by Molly Greene, @mollygreene
As I’ve written previously, my life was nutso crazy pants for nearly a year, starting early 2016 when I kicked off a concentrated push to get my former home ready for sale (the crazy part). The property was listed by early June 2016, an offer came in within a month, then I nearly lost it (the nutso part) closing the deal and disposing of 99% of my belongings and….moving in with my mother. For five months. And, for now, my 85 lb. dog, Frank, and I are living in a 25 ft. trailer on beautiful acreage in north San Diego County, awaiting the next adventure.
It took more time than I’d expected to get back into the writing process, but I’ve finally launched Book 8 in my Gen Delacourt Mystery Series, The India Archives. I haven’t produced a new installment since Midnight at Half Moon Bay went live in December of 2015. A long gap, but still, it’s a tradition for me to share the errors and wins I’ve experienced between the publication of each new book. So here goes.
1. I took a break and changed my life
I’m not an effective multi-tasker. Juggling too much at once doesn’t work for me. Three main projects are my maximum, and if one of those tasks is major it takes over everything. That’s what happened – and I knew it would – with the monumental life change I set to make (all by myself, I might add).
So I let it.
I hit the peak of anxiety and the depths of exhaustion and despair during the process, and didn’t beat myself up for not trying to write while I was slogging through it. The time between books stretched longer than I’d anticipated, but I have no regrets. Life happens, one thing leads to another, every chapter has its season, its problems, its rewards. This one has been no different. My book sales plummeted, but the quality of my life soared. Yaaay!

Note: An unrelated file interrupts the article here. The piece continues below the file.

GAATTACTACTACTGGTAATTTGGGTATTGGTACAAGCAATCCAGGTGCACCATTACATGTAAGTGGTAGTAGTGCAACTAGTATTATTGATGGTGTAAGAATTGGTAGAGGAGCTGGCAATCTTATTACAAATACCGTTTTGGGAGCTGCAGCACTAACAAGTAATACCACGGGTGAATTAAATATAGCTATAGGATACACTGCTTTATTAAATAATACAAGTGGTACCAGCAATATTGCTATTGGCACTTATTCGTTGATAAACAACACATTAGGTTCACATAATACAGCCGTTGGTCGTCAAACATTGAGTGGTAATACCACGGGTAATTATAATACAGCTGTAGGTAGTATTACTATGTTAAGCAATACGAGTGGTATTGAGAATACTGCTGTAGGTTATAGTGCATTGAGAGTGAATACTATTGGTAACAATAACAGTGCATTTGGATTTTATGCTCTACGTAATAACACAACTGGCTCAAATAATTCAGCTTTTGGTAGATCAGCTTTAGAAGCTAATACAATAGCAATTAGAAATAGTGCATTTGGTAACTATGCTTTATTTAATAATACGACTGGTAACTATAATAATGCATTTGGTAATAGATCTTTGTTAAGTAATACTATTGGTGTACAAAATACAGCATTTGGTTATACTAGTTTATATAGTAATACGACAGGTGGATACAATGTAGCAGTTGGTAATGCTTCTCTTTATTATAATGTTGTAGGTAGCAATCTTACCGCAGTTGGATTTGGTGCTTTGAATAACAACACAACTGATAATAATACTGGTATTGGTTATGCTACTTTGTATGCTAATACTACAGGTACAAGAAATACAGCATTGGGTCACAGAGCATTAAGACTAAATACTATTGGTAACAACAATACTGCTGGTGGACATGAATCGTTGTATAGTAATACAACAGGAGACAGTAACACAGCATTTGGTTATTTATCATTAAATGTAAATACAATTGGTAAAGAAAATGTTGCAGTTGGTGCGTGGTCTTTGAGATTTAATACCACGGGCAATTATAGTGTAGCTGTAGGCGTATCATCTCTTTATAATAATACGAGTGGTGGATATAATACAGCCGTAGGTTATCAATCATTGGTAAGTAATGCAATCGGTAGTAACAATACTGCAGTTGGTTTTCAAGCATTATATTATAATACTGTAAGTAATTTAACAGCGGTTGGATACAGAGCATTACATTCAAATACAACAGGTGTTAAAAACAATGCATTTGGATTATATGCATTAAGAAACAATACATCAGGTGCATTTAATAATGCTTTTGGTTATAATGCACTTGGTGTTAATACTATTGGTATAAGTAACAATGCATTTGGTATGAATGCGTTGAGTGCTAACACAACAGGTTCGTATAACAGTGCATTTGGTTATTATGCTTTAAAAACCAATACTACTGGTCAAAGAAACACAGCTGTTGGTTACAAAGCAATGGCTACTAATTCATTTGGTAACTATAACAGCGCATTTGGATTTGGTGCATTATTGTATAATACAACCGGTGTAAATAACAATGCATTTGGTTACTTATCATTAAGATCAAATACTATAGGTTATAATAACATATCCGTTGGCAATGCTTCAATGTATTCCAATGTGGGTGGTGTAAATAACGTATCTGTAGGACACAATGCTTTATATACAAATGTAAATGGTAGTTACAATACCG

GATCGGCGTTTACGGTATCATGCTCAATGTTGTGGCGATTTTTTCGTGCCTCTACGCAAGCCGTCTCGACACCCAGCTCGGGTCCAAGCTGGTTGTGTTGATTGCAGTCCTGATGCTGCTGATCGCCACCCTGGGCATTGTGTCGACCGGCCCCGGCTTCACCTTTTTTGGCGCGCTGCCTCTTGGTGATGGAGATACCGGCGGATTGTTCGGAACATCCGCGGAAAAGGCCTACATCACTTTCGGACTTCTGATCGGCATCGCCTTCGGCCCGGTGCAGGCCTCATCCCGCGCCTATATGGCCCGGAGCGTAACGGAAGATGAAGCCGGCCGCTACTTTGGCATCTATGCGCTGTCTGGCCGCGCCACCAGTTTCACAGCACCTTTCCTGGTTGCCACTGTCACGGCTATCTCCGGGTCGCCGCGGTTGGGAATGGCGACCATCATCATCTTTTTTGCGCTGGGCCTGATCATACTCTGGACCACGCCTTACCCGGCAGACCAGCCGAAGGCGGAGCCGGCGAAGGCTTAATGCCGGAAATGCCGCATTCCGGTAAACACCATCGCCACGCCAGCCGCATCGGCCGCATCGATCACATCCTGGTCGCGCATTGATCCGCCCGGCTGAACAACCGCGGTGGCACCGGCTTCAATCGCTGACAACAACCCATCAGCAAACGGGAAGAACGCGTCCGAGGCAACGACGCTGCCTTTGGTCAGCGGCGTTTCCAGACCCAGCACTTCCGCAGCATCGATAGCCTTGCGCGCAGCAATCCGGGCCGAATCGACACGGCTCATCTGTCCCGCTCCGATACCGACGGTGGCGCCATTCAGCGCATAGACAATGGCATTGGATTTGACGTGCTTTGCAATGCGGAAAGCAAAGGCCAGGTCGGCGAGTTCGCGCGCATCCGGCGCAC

2. It’s all fodder for upcoming plots
The meme of the hermit author who never leaves her writing cave may be true (and work) for some, but for me, getting out, feeling emotions, spending time with people and laughing and enjoying new places …all this makes for a rich background of experiences that I can draw on for characters, locations, situations and events. I was too isolated in my former life. Now I’m not.
3. There are consequences
I made little effort to market my series during this time, and trust me, absence will not make your readers’ hearts grow fonder. Consistent production and marketing is the key to long-term sales. Not producing new work + staying out of the marketing loop has consequences, and I am paying them now. Now I find myself asking, what the heck is a Thunderclap? How did everybody partner up in cross promotion marketing groups so quickly? Which book promo sites are getting great results, which have fallen by the wayside? *sigh* which leads me to …
4. A new marketing effort
Something I did do was to say yes when invited to join a multi-author box set. The process was an eye-opener in its complexity, as far as how many pieces it took to put the marketing side of it together. I learned a lot. Here’s an article from Joanna Penn’s blog about doing your own.
5. It’s all about people, people
Once I picked up The India Archives again (at 30,000 words) and tried to figure out what was going on, I had a really tough go of getting back into it. I felt my writing was dry, forced and stilted. I said as much to my two fabulous, supportive beta readers when it was ready for them, and I trusted them to tell me the truth. They said I was wrong. They told me that the plot was compelling, the characters were interesting, my writing up to snuff. Nearly a dozen ARC readers said the same, and left reviews that reflected it. But here’s the real story in that … even after a year, betas and advance readers were still supportive, interested, and willing to help and encourage me. It’s all about the people, people.
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